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The Next Wine Varietal Star?

I’ve yet to put my finger on the zeitgeist that creates consumption trends in the wine industry.  Wine isn’t like popular, consumer culture where trends happen at the street-level and work their way up, or, alternatively, they start with media stars and work their way down.

With regulation and distribution being what it is, I think trends happen more conscientiously in the wine industry; it’s based on research and data—whereby the slightest uptick in a varietal can mean a piling on of growing, importing, stocking and subsequent promotion to grow sales.  If the media goes along for the ride—ala Rośe—, than that is all the better.

We can all certainly wish that somebody, perhaps Master Sommeliers, will wield ever growing influence in the swings that mark our consuming public.  In fact, we need this to occur to create a healthy balance, as the wine industry continues to bifurcate on multiple levels between mass production and boutique, points wines and unreviewed artisan production, alongside imports, etc.

With that in mind, I’m curious to see what the next “hot” varietals will be and how they are addressed in the market.  Does the wine industry have an influential star system whereby a winemaker, a Sommelier, or a critic not named Parker, can raise tides and steer ships to new chartered courses?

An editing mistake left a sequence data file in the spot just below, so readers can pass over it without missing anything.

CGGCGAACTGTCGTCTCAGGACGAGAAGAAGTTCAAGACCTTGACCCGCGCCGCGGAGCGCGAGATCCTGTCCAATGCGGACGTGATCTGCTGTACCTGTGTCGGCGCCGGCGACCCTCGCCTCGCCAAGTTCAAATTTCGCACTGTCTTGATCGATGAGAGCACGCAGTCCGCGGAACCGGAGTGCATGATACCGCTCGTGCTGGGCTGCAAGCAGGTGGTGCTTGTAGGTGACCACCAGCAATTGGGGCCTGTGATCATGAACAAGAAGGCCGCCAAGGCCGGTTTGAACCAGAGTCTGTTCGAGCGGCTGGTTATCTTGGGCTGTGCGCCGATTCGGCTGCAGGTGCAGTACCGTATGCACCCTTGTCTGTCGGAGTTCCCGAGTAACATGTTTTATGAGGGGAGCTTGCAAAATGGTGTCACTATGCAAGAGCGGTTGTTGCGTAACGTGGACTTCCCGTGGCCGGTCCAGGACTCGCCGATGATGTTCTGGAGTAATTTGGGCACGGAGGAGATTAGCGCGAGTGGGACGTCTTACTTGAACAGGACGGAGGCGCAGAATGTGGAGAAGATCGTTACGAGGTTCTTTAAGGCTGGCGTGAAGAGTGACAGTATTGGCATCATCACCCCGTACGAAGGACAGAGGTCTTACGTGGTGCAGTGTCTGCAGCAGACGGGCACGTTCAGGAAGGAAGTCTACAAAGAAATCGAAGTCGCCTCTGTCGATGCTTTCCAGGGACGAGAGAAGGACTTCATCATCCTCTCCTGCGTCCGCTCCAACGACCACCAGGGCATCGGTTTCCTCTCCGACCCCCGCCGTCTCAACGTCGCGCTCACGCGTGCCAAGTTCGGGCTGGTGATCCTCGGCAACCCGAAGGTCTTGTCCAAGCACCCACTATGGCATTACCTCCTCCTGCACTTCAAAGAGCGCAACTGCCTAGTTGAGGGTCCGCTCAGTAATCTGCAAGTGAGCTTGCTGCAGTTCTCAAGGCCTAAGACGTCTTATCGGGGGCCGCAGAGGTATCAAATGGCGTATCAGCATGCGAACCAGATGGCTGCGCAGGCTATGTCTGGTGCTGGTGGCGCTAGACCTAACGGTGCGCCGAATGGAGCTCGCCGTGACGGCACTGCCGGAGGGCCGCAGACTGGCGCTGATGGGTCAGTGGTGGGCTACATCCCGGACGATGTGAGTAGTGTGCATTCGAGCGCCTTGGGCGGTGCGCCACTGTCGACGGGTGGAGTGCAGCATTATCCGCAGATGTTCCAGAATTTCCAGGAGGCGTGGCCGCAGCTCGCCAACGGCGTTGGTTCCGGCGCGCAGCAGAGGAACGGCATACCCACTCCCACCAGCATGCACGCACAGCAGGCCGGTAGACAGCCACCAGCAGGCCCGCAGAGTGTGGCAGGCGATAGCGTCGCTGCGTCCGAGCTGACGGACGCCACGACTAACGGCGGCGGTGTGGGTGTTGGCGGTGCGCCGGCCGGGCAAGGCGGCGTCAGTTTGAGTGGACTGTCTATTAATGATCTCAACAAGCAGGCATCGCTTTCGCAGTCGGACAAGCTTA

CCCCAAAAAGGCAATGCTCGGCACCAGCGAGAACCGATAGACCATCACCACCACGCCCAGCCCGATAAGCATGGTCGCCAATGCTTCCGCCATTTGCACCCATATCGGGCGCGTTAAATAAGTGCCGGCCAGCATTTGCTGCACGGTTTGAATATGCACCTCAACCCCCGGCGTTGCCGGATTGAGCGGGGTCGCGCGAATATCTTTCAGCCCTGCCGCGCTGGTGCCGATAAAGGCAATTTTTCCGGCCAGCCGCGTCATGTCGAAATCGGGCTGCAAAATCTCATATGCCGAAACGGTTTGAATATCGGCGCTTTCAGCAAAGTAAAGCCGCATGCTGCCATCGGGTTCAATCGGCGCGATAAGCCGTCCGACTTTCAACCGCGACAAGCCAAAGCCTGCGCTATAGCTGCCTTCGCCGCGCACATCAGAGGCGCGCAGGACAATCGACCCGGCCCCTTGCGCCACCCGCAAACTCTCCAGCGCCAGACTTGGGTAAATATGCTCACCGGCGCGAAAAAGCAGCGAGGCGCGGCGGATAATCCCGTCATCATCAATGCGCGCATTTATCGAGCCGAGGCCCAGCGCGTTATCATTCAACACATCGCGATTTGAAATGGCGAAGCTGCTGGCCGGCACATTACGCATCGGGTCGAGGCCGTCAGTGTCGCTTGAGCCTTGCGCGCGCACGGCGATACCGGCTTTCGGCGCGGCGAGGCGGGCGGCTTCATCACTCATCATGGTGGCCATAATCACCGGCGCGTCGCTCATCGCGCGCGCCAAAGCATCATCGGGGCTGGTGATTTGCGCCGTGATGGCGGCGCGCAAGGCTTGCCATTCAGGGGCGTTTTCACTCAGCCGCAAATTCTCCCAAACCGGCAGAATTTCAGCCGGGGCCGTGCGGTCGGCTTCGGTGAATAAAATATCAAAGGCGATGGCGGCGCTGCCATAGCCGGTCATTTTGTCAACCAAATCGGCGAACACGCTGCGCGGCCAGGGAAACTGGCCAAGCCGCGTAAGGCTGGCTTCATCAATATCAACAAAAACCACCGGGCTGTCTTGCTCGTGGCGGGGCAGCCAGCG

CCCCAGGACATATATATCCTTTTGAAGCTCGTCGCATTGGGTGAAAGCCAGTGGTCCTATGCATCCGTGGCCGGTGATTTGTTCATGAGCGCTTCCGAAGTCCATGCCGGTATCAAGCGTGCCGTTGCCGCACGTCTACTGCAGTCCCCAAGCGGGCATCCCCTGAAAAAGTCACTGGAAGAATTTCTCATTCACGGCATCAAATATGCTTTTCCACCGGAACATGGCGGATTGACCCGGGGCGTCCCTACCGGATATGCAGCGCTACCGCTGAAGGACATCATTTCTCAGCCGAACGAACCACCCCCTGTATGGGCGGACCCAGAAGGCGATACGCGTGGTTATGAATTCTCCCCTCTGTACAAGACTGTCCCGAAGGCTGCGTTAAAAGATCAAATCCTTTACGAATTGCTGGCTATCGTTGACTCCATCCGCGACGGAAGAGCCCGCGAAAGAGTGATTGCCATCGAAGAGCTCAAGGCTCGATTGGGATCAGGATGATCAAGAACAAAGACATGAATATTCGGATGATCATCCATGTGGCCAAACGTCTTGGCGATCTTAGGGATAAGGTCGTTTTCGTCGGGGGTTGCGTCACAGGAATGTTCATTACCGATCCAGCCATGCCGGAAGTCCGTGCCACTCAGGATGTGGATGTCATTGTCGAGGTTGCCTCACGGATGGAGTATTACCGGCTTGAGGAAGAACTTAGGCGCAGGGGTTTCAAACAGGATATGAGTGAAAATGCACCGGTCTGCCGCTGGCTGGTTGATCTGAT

Last week winemaker Randy Dunn denounced high alcohol wines, so we’ll see how that moves or doesn’t move activity over the course of the next year or two.  We’re already starting to see a groundswell around more organic and “food-friendly” wines so lower alcohol wines may already be well on their way, Rośe being a fine lower-alcohol choice for many and a food-friendly complement to a wide variety of dishes.

A recent feature in Ronn Wiegand’s “Restaurant Wine” caught my attention for similar reasons.  Restaurant Wine is a trade-oriented wine newsletter with a mixture of news, insight and review available by subscription only.  In the current issue (#118) he takes time to profile each of the eight Americans who passed the Master Sommelier exam in March, bringing the total number of domestic M.S.’s to 87.

It may be that their influence will grow as enough voices in the wilderness come together to create a public chorus.

An interesting thing occurred in each of these profiles that asked a number of standard questions, including their “favorite wine types” and “most underrated/underappreciated wines.”  Four of the eight profiles cited Piemontese wines—Nebbiolo-based, Barolo or Barabaresco as one of their favorites or noted as underappreciated. Secondarily, four of the eight also cited German Riesling as either one of their faves, or underappreciated.

Both of these wines, by their naming and/or origin are a confusing, tangled mess for American wine consumers to figure out.

But, again, this is where the influence of the Sommelier in our increasingly wine-centric society can be a positive indicator of trends to come.